WASHINGTON, D.C. — On Monday, Nov. 14, the Democratic Party of Georgia, the Democratic Senatorial Campaign Committee (DSCC) and Warnock for Georgia (Sen. Raphael Warnock’s (D-Ga.) campaign for U.S. Senate) filed a lawsuit against the state of Georgia challenging the state’s guidance for early voting before the Senate runoff election. During the Nov. 8 midterm elections, neither Sen. Raphael Warnock (D-Ga.) nor his Republican challenger Herschel Walker garnered over 50% of the vote total as required under Georgia law, sending the two candidates to a runoff election on Dec. 6, 2022. On Nov. 12, the Georgia secretary of state’s office issued guidance stating that advance voting — the terminology Georgia uses for early in-person voting — “must begin as soon as possible prior to the runoff [on Dec. 6, 2022] and no later than Monday, November 28th.” Counties can hold advance voting prior to Thanksgiving, but not on Thanksgiving Day (Thursday, Nov. 24) or the day after Thanksgiving (Friday, Nov. 25). The guidance also states that counties cannot hold advance voting on Saturday, Nov. 26 based on the secretary’s reading of a 2016 law that states “if such second Saturday follows a public and legal holiday occurring on the Thursday or Friday immediately preceding such second Saturday…such advance voting shall not be held on such second Saturday.” In Georgia’s advance voting statute, the terminology “second Saturday” refers to the Saturday two weeks prior to a given election. However, contrary to the secretary’s reading of the 2016 law, the plaintiffs argue that the law “guarantees early voting on specific weekend days for primary and general elections and imposes conditions on that mandate, neither of which apply to runoffs” and therefore counties can hold early voting for the Senate runoff on Saturday, Nov. 26.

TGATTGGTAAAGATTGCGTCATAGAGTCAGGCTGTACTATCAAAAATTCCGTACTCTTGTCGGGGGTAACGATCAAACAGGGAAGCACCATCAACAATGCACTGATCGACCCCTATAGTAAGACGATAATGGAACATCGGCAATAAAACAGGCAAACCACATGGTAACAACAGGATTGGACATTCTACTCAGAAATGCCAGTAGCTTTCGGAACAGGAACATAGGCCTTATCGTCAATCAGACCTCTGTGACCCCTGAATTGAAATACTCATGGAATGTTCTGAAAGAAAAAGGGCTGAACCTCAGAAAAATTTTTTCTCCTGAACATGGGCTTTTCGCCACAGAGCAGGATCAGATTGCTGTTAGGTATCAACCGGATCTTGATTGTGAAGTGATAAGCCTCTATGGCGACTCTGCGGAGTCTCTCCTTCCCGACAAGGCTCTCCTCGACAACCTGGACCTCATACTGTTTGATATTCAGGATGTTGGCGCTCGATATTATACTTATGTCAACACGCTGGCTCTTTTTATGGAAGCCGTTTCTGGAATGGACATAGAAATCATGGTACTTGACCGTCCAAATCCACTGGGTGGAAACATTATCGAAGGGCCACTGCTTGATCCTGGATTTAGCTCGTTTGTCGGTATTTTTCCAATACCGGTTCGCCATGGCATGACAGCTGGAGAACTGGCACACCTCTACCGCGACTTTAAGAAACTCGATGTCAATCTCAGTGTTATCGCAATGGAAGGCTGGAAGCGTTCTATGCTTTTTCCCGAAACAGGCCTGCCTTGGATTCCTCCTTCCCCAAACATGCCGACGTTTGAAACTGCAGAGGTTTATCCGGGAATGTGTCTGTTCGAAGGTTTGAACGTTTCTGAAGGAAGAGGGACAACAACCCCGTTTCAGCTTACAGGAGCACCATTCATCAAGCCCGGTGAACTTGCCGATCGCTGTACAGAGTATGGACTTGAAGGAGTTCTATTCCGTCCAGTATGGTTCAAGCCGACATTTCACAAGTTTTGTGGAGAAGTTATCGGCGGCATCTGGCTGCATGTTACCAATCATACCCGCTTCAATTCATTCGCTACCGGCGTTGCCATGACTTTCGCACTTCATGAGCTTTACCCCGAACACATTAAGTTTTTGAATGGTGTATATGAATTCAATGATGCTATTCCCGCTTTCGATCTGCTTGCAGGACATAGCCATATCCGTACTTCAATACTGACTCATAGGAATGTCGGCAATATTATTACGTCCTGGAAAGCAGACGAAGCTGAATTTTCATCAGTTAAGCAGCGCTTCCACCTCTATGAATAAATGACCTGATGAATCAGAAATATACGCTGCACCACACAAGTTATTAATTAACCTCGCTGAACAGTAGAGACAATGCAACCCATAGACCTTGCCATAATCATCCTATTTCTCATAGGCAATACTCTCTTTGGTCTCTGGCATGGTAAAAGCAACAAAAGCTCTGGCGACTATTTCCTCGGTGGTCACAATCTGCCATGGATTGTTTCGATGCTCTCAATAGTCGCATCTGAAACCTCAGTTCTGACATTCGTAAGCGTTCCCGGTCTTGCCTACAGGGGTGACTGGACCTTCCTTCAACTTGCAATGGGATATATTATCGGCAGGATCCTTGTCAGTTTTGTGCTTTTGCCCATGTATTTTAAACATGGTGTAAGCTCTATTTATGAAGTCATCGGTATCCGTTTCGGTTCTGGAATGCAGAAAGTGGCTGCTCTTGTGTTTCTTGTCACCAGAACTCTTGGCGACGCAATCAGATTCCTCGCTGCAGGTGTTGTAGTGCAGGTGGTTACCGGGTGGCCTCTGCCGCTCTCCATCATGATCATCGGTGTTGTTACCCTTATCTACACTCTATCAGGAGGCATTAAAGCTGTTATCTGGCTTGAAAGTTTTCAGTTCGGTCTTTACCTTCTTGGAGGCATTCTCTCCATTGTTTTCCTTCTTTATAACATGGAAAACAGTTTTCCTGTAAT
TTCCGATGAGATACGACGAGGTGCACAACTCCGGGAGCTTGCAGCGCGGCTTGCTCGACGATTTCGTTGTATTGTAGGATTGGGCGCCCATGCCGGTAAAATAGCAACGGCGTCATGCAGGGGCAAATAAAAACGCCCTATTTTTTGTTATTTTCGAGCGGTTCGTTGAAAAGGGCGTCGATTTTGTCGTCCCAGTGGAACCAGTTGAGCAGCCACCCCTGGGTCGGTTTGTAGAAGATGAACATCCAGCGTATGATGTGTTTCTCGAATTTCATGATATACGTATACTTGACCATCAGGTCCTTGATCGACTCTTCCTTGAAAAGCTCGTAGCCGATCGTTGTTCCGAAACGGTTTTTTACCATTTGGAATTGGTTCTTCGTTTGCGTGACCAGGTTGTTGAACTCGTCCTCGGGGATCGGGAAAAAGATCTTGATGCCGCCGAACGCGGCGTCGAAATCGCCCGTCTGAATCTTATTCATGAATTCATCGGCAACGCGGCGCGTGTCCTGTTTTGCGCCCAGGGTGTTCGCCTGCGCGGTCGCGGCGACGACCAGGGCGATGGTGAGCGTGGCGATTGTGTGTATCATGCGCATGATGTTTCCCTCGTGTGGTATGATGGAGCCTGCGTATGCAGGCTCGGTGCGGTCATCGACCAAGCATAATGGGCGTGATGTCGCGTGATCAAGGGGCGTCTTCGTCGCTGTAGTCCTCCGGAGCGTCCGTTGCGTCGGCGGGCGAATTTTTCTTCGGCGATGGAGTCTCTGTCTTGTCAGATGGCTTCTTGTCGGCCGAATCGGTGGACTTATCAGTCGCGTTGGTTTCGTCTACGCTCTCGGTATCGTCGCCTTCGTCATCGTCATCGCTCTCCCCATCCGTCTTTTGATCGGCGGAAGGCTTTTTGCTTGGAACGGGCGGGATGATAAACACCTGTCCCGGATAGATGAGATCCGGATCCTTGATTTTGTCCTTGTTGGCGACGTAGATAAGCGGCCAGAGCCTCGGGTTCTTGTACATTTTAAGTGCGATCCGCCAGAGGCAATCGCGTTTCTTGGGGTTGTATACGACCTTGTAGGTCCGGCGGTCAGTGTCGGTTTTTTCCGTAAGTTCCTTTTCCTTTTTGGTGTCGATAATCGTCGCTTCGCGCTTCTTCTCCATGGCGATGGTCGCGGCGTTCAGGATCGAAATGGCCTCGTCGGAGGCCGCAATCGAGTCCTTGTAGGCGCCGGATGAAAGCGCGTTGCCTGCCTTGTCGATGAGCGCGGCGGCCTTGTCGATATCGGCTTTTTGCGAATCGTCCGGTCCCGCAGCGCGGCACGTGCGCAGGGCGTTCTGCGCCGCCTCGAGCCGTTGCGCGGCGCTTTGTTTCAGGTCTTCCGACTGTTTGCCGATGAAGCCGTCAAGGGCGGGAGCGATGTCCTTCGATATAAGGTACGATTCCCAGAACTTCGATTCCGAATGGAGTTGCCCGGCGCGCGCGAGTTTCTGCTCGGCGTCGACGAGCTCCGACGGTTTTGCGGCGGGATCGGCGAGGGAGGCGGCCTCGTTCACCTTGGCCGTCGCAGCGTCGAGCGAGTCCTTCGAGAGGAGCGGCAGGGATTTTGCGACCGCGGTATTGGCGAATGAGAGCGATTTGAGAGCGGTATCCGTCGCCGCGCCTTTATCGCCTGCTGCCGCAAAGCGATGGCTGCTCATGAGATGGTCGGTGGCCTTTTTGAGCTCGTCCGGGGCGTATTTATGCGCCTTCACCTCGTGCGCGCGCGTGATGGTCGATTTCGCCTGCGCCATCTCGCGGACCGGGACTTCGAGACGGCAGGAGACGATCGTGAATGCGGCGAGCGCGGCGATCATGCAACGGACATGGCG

This legal challenge comes after the Georgia secretary of state’s office issued conflicting messages about early voting for the Senate runoff. Soon after, lawyers representing the DSCC sent a letter to multiple Georgia county election boards, publicly disagreeing with the Georgia secretary of state’s interpretation of state law governing early voting.
Following the letter sent to multiple counties, the plaintiffs filed this lawsuit to argue that Georgia law requires counties to begin early voting for the runoff “as ‘soon as possible’ but in any event ‘no later than the second Monday immediately prior to such runoff.”’ Since the 2016 law that the secretary relies on does not include the word “runoff” when outlining when early voting can be held following a holiday, the plaintiffs allege that voters should not be prevented from voting early on Nov. 26 for the runoff as it is neither a primary election nor a general election. Thus, the plaintiffs argue that counties should not be prevented from holding early voting on Saturday, Nov. 26 if they choose to do so. The plaintiffs request an order stating that Georgia law does not prohibit counties from conducting early voting on Nov. 26 and further request that Georgia and Georgia Secretary of State Brad Raffensperger (R) are prevented “from instructing counties that they may not provide advance voting on Saturday, November 26, 2022, or from interfering in any effort by counties to provide advance voting on Saturday, November 26, 2022, or from taking any action to prevent votes cast during advance voting on November 26 from being counted and included in the certified election results.” They also request that the State Elections Board be prohibited from “taking any action against any county based on the county offering Saturday voting in advance of a general election runoff.”